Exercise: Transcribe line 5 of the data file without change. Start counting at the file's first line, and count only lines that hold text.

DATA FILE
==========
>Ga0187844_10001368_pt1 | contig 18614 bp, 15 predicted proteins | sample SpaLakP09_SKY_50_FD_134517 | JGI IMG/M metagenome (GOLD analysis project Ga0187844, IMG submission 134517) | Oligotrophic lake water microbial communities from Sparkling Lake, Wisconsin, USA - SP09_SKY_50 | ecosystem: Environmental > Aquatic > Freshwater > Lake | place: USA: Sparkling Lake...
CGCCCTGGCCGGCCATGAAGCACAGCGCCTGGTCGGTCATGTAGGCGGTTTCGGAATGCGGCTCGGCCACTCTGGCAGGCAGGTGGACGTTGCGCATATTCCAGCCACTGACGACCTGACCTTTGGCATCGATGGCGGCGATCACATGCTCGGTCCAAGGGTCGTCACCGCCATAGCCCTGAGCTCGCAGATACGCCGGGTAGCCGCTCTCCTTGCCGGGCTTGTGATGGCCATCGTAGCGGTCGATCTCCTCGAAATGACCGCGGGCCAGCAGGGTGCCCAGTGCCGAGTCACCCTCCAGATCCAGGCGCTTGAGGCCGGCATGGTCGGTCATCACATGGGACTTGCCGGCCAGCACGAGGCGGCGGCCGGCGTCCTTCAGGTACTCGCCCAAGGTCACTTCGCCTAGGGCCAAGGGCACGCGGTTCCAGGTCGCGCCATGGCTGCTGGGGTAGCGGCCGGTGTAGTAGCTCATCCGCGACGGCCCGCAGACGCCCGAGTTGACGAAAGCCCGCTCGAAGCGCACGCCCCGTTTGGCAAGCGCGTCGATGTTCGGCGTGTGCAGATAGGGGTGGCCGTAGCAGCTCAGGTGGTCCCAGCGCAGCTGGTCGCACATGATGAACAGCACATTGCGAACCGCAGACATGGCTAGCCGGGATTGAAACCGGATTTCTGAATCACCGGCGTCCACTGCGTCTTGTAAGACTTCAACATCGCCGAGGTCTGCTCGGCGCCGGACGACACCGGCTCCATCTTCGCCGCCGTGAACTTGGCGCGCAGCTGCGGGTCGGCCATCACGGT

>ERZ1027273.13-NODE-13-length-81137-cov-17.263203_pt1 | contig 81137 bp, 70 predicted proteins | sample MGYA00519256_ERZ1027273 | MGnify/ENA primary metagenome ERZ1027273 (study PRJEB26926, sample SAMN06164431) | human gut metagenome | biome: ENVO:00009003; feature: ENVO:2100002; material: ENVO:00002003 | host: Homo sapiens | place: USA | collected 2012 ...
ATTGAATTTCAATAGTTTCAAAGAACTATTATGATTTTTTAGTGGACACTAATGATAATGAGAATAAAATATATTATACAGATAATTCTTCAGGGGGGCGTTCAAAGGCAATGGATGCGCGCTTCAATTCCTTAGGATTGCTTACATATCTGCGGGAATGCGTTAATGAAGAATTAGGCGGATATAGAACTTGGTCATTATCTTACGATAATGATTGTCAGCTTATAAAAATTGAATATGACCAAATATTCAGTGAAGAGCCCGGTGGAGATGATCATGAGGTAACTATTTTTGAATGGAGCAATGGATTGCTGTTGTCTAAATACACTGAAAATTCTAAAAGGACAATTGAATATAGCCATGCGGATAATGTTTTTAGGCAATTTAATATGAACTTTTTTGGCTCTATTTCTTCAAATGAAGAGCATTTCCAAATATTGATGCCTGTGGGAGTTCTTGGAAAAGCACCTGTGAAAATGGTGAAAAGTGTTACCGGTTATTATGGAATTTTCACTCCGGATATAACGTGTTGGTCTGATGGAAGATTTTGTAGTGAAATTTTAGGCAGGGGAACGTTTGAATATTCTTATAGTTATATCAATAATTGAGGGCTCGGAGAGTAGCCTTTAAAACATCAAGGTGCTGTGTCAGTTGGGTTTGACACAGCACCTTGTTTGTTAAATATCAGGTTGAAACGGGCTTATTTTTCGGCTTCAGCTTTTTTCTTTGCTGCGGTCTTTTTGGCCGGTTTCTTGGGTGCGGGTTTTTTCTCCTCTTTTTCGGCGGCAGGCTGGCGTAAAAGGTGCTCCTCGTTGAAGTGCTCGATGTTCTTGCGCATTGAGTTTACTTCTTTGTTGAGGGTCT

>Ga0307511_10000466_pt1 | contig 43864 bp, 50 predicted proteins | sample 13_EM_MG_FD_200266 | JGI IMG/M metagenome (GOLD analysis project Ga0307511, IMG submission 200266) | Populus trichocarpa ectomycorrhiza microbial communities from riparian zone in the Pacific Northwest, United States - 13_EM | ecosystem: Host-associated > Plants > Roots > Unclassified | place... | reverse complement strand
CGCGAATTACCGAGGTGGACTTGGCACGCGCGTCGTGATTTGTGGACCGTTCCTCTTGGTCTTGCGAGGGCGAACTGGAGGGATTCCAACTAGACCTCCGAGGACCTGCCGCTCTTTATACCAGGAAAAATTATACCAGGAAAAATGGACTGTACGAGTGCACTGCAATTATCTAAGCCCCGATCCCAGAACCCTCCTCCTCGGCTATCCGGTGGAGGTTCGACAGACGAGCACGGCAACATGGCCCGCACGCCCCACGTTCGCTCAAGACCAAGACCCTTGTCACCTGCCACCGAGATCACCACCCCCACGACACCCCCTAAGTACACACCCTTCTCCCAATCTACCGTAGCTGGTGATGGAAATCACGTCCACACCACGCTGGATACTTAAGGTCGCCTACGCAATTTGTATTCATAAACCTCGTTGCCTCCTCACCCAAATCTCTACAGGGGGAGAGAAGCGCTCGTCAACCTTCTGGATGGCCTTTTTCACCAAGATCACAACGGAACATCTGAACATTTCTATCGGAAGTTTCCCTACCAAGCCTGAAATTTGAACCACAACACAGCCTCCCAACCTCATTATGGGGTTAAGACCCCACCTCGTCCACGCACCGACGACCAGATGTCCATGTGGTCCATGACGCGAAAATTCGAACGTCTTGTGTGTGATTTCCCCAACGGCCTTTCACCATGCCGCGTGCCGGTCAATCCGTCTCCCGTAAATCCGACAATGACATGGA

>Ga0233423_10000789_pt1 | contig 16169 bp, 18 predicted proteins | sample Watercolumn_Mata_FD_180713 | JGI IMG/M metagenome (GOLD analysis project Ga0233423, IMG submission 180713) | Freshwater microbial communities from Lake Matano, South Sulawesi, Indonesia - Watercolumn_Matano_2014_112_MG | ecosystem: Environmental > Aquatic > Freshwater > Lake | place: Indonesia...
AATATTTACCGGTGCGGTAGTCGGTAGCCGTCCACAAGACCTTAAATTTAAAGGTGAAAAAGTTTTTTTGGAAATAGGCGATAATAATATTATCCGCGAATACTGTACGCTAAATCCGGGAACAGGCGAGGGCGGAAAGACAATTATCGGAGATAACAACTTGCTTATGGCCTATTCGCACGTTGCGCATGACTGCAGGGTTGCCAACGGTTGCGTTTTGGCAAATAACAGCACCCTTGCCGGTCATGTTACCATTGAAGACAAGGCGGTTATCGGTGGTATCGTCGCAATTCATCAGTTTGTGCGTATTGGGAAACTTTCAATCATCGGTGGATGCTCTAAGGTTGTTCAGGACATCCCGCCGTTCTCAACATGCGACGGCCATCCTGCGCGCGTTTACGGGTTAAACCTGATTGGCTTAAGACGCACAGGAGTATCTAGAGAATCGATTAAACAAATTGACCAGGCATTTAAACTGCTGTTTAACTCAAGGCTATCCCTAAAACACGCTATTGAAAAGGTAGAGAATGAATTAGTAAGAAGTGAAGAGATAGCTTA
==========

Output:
>Ga0307511_10000466_pt1 | contig 43864 bp, 50 predicted proteins | sample 13_EM_MG_FD_200266 | JGI IMG/M metagenome (GOLD analysis project Ga0307511, IMG submission 200266) | Populus trichocarpa ectomycorrhiza microbial communities from riparian zone in the Pacific Northwest, United States - 13_EM | ecosystem: Host-associated > Plants > Roots > Unclassified | place... | reverse complement strand